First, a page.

Could it be that “thar’s gold in them thar asteroids”?


“With potentially trillions of dollars at stake, futurists said the bill is a bold statement of American leadership, keeping the burgeoning private spaceflight industry free of heavy government regulations . . . .  ‘This bill encourages the private sector to launch rockets, take risks and shoot for the stars,’ said Rep. Lamar Smith, Texas Republican and chairman of the Science Committee.”

  Read the rest of this entry »


Posted by on November 30, 2015 in Government absurdity, Humor


Tags: , ,

Growing Government Insolvency

Government Pigs Squeezed by Reality [courtesy Google Images]

Government Pigs Squeezed by Reality
[courtesy Google Images]

The Washington Times reports (“Dennis Ross pushes zero-based budgeting for federal government”) that Congress may impose much stricter financial controls on government agencies and bureaucracies.

According to said Congressman Dennis A. Ross, Florida Republican and a member of the House Committee on Financial Services,


“The streamlining tactic, known as zero-based budgeting, requires each agency or business unit to justify their budget requests from scratch for all existing and newly requested programs. It’s something the federal government hasn’t attempted since Democratic President Jimmy Carter advocated for it in the 1970s; it relies instead on past budgets as a baseline of money that’s guaranteed, and then requests additional sums year-over-year.

 “‘We should be painfully honest with the American people, because it’s their money.  When we do the budget process, we want to have some justification for every appropriation that is sought—a legal basis for it, an amount that is less than last year’s and a summary to express the outcome of it.”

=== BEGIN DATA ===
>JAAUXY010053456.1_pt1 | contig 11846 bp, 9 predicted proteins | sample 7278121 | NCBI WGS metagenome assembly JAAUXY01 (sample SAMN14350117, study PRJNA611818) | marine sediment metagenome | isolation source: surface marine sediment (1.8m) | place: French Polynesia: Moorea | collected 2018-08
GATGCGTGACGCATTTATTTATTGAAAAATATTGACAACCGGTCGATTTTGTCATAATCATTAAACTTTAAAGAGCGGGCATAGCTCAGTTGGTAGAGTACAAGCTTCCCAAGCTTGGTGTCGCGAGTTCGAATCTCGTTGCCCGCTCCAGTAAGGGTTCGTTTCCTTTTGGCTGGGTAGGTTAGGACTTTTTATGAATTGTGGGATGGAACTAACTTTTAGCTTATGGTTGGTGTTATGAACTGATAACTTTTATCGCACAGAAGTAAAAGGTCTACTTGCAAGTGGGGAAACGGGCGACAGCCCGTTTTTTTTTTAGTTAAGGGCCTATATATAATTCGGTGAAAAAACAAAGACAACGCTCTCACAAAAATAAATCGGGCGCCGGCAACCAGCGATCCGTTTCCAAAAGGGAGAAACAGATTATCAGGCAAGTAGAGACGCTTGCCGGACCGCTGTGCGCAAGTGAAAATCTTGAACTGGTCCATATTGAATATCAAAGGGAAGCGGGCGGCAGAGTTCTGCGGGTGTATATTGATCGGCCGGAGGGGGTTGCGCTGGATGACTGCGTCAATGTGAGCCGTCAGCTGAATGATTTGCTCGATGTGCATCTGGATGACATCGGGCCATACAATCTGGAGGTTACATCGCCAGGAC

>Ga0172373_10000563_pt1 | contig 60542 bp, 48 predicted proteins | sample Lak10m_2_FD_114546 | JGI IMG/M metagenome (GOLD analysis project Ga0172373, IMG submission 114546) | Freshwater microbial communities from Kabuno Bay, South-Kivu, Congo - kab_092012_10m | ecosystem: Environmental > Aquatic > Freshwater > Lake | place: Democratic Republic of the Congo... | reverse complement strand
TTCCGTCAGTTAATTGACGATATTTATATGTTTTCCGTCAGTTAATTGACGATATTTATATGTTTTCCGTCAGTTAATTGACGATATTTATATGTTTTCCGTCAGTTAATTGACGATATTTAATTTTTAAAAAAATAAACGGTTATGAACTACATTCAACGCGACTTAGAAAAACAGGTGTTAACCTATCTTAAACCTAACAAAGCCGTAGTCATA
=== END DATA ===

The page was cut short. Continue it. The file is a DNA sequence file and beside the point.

Oh, pulleese—as if government could ever be “painfully honest” with the American people about anything.  (If government started being “painfully honest,” half of Congress would wind up “painfully” in prison.)

Read the rest of this entry »


Tags: , , ,

It’s a Mad, Mad, Mad, Mad World—or, at least, it’s a Mad Economy

QEs 1, 2 & 3 didn't really work in the US.  QE in Japan hasn't worked.  Now, the European Central Bank wants to try QE in the EU. [courtesy Google Images]

QEs 1, 2 & 3 didn’t really work in the US. QE in Japan hasn’t worked. Now, the European Central Bank wants to try QE in the EU.  Good luck with that, hmm?
[courtesy Google Images]

Mohamed A. El-Erian is Chief Economic Adviser at Allianz, a multinational financial services company.  He recently authored an article in Business Insider about the A.D. 2014 stock markets entitled “Traditional Factors Alone Don’t Explain This Remarkalbe Year For US Stocks”.

Mr. El-Erian observed that,


“2014 has been a remarkable year for US equities–not just in terms of the handsome return for investors (15% for the S&P) but also because of how this was delivered.

“In 2014, the S&P,